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Data Mining in Market Research


Data Mining in Market Research What is data mining? Methods for finding interesting structure in large databases E.g. patterns, prediction rules, unusual cases – PowerPoint PPT presentation

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Date added: 10 April 2020
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Title: Data Mining in Market Research

Data Mining in Market Research
  • What is data mining?
  • Methods for finding interesting structure in
    large databases
  • E.g. patterns, prediction rules, unusual cases
  • Focus on efficient, scalable algorithms
  • Contrasts with emphasis on correct inference in
  • Related to data warehousing, machine learning
  • Why is data mining important?
  • Well marketed now a large industry pays well
  • Handles large databases directly
  • Can make data analysis more accessible to end
  • Semi-automation of analysis
  • Results can be easier to interpret than e.g.
    regression models
  • Strong focus on decisions and their implementation

CRISP-DM Process Model
Data Mining Software
  • Many providers of data mining software
  • SAS Enterprise Miner, SPSS Clementine, Statistica
    Data Miner, MS SQL Server, Polyanalyst,
  • See http//
    for a list
  • Good algorithms important, but also need good
    facilities for handling data and meta-data
  • Well use
  • WEKA (Waikato Environment for Knowledge Analysis)
  • Free (GPLed) Java package with GUI
  • Online at
  • Witten and Frank, 2000. Data Mining Practical
    Machine Learning Tools and Techniques with Java
  • R packages
  • E.g. rpart, class, tree, nnet, cclust, deal,
    GeneSOM, knnTree, mlbench, randomForest, subselect

Data Mining Terms
  • Different names for familiar statistical
    concepts, from database and AI communities
  • Observation case, record, instance
  • Variable field, attribute
  • Analysis of dependence vs interdependence
    Supervised vs unsupervised learning
  • Relationship association, concept
  • Dependent variable response, output
  • Independent variable predictor, input

Common Data Mining Techniques
  • Predictive modeling
  • Classification
  • Derive classification rules
  • Decision trees
  • Numeric prediction
  • Regression trees, model trees
  • Association rules
  • Meta-learning methods
  • Cross-validation, bagging, boosting
  • Other data mining methods include
  • artificial neural networks, genetic algorithms,
    density estimation, clustering, abstraction,
    discretisation, visualisation, detecting changes
    in data or models

  • Methods for predicting a discrete response
  • One kind of supervised learning
  • Note in biological and other sciences,
    classification has long had a different meaning,
    referring to cluster analysis
  • Applications include
  • Identifying good prospects for specific marketing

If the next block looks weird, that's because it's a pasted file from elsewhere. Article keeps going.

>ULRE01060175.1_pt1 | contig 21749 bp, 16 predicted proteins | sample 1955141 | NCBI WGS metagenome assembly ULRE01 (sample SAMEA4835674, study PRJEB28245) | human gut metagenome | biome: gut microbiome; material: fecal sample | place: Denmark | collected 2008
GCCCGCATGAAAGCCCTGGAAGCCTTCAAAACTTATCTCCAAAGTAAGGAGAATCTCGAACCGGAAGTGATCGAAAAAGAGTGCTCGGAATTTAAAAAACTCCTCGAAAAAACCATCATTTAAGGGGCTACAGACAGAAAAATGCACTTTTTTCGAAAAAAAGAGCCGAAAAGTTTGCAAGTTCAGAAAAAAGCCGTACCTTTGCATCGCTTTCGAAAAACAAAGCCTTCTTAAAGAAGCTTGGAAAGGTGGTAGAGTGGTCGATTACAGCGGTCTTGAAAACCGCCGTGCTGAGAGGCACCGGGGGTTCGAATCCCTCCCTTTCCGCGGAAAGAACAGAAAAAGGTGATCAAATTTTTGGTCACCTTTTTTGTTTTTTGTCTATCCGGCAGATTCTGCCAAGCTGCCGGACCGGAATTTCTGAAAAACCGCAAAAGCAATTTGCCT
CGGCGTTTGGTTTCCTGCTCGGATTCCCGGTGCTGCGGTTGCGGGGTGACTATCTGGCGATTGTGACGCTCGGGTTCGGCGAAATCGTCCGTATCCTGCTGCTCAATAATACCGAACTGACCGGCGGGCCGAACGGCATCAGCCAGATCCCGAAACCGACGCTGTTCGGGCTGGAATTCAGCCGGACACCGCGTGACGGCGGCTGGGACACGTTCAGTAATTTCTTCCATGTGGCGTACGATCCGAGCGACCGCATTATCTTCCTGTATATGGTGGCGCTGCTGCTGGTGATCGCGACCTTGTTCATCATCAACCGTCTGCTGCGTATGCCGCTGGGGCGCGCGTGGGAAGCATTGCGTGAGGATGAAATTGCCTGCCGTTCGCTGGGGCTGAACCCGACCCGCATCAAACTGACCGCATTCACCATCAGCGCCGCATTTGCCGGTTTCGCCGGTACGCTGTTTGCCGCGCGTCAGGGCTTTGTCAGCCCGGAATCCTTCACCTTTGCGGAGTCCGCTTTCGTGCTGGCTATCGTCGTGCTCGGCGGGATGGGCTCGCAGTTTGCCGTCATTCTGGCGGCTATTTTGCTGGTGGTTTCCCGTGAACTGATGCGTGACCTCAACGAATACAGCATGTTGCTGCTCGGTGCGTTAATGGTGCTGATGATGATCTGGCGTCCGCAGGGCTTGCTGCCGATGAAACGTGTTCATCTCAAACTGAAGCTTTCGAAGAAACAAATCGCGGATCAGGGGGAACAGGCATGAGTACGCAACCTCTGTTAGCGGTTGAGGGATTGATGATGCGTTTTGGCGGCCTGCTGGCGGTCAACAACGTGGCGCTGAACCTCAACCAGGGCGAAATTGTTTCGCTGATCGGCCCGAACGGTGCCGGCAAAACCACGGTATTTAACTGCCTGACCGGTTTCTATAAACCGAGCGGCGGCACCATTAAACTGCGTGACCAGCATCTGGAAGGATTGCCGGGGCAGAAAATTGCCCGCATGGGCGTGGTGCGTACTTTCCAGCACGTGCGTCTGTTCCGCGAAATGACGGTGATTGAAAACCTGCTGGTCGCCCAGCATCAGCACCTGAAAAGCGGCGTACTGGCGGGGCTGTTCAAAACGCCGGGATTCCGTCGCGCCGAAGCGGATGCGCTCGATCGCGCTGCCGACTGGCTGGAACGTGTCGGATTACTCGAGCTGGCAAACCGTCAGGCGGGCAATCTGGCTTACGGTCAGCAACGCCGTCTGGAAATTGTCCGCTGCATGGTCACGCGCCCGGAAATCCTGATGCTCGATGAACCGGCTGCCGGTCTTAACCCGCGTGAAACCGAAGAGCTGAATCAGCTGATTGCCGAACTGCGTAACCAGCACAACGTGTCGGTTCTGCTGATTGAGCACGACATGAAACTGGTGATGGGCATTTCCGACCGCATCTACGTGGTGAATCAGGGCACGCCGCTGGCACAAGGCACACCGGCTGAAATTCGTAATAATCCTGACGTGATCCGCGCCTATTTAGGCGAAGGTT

or sales efforts
  • Cross-selling, up-selling when to offer
  • Customers likely to be especially profitable
  • Customers likely to defect
  • Identifying poor credit risks
  • Diagnosing customer problems

Weather/Game-Playing Data
  • Small dataset
  • 14 instances
  • 5 attributes
  • Outlook - nominal
  • Temperature - numeric
  • Humidity - numeric
  • Wind - nominal
  • Play
  • Whether or not a certain game would be played
  • This is what we want to understand and predict

ARFF file for the weather data.
German Credit Risk Dataset
  • 1000 instances (people), 21 attributes
  • class attribute describes people as good or bad
    credit risks
  • Other attributes include financial information
    and demographics
  • E.g. checking_status, duration, credit_history,
    purpose, credit_amount, savings_status,
    employment, Age, housing, job, num_dependents,
    own_telephone, foreign_worker
  • Want to predict credit risk
  • Data available at UCI machine learning data
  • http//
  • and on 747 web page
  • http//

Classification Algorithms
  • Many methods available in WEKA
  • 0R, 1R, NaiveBayes, DecisionTable, ID3, PRISM,
    Instance-based learner (IB1, IBk), C4.5 (J48),
    PART, Support vector machine (SMO)
  • Usually train on part of the data, test on the
  • Simple method Zero-rule, or 0R
  • Predict the most common category
  • Class ZeroR in WEKA
  • Too simple for practical use, but a useful
    baseline for evaluating performance of more
    complex methods

1-Rule (1R) Algorithm
  • Based on single predictor
  • Predict mode within each value of that predictor
  • Look at error rate for each predictor on training
    dataset, and choose best predictor
  • Called OneR in WEKA
  • Must group numerical predictor values for this
  • Common method is to split at each change in the
  • Collapse buckets until each contains at least 6

1R Algorithm (continued)
  • Biased towards predictors with more categories
  • These can result in over-fitting to the training
  • But found to perform surprisingly well
  • Study on 16 widely used datasets
  • Holte (1993), Machine Learning 11, 63-91
  • Often error rate only a few percentages points
    higher than more sophisticated methods (e.g.
    decision trees)
  • Produced rules that were much simpler and more
    easily understood

Naïve Bayes Method
  • Calculates probabilities of each response value,
    assuming independence of attribute effects
  • Response value with highest probability is
  • Numeric attributes are assumed to follow a normal
    distribution within each response value
  • Contribution to probability calculated from
    normal density function
  • Instead can use kernel density estimate, or
    simply discretise the numerical attributes

Naïve Bayes Calculations